THE final two major works packages have been awarded for the upgrade of the 30km Armadale Line as part of the Metronet commuter rail expansion programme in Perth, Western Australia.
A joint venture of Acciona Construction, Aecom, WSP and BMD Constructions has been awarded a €485m contract to undertake the Victoria Park - Canning Level Crossing Removal Project.
This will include the construction of a new elevated alignment to replace five level crossings at Mint Street, Oats Street, Welshpool Road, Hamilton Street and Wharf Street.
There will be four new elevated stations at Carlisle, Oats Street, Queens Park and Cannington.
The project will also include the removal of William Street level crossing and the construction of an elevated station at Beckenham, now being taken forward after the Australian federal government has committed funding.
Removing level crossings on this section of the electrified Armadale Line is expected to help relieve traffic congestion and improve safety for both road vehicles and pedestrians.
The project will also see the creation of 6ha of public space beneath the new elevated alignment, including pedestrian and cycle paths along the rail corridor.
Separately, the MetCONNX Alliance of Laing O’Rourke, Pritchard Francis Consulting and Kellogg Brown & Root has been awarded the Byford Rail Extension contract.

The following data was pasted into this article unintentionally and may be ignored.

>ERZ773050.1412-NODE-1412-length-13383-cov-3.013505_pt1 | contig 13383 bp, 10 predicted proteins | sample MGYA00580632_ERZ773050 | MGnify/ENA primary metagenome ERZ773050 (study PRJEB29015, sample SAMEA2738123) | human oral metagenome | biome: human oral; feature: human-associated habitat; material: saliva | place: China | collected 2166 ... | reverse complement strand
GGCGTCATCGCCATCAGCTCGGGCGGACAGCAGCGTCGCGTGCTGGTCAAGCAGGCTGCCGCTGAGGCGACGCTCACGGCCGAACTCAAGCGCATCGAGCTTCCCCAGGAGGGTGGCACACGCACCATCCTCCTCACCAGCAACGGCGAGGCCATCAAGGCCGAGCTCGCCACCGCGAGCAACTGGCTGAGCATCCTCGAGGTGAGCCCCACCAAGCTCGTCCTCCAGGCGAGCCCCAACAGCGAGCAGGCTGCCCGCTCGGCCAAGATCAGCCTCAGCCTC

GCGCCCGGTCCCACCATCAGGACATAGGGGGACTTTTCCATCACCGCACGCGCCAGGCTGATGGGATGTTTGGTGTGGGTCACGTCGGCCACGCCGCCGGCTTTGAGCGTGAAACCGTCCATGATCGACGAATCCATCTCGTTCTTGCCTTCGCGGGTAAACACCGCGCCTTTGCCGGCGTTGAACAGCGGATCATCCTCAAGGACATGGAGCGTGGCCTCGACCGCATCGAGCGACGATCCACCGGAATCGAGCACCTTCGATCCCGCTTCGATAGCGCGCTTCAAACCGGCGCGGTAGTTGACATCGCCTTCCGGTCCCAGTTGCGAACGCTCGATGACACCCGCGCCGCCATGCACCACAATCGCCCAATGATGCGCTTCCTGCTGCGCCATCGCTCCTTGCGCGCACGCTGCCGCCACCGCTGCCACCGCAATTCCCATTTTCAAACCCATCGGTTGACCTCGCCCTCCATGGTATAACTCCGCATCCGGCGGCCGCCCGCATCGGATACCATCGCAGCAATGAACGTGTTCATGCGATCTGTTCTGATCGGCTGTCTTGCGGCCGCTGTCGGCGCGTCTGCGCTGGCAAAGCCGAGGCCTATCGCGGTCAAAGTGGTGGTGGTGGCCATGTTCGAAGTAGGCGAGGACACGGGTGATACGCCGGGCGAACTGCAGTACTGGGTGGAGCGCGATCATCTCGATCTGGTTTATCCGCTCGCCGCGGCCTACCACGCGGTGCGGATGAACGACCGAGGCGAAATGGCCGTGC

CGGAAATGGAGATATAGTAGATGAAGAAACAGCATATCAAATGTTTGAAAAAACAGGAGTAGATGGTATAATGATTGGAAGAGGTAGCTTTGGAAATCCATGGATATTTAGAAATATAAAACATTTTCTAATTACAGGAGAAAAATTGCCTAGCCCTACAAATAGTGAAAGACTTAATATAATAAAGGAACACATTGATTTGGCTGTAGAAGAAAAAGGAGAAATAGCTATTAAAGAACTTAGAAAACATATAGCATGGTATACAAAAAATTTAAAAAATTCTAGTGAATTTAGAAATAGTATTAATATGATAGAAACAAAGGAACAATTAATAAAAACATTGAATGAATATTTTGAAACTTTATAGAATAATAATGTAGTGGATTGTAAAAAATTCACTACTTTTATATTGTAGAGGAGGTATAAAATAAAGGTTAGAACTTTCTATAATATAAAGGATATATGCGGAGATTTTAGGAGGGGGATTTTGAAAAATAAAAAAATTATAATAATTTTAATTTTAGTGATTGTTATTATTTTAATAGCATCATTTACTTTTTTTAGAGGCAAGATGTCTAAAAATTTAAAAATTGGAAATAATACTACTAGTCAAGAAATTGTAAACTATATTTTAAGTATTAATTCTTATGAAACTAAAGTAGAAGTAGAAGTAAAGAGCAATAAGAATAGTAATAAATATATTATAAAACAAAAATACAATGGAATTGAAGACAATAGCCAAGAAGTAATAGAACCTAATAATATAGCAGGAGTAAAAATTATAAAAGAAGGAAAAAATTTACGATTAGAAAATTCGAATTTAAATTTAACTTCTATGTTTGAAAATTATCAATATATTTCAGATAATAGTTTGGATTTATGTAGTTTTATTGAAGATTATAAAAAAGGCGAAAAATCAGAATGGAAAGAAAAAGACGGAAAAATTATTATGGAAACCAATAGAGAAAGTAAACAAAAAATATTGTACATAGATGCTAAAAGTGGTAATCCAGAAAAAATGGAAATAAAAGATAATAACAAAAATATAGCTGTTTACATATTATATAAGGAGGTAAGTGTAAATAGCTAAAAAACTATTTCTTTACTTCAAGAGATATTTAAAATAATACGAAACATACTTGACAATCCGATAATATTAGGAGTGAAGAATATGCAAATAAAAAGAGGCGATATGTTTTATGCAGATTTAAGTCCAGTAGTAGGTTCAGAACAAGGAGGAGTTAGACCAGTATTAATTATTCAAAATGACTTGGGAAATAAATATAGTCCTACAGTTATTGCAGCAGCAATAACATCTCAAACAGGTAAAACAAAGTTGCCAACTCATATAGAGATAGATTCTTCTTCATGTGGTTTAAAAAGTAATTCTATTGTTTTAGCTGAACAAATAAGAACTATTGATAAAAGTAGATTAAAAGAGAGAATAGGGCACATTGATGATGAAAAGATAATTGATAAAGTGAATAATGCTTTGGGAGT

This includes the construction of a new ground-level station at Byford with 400 parking bays and a bus interchange, as well as a new elevated alignment through Armadale including a new elevated Armadale station.
This will see eight level crossings removed at Armadale Road, Forrest Road, Church Avenue, Seventh Road, Byron Road, Eleventh Road, Thomas Road and Larsen Road. Work is already underway at Thomas Road.
To enable work to be completed, the Armadale Line is due to close for 18 months from late 2023, which should enable the Byford Rail Extension to open in 2025 once the new elevated Armadale Line is operational.
The closure timetable has been amended to ensure that passengers only experience disruption during one season of the Australian Football League, and to avoid major events such as the Fifa Women’s World Cup for soccer in 2023.
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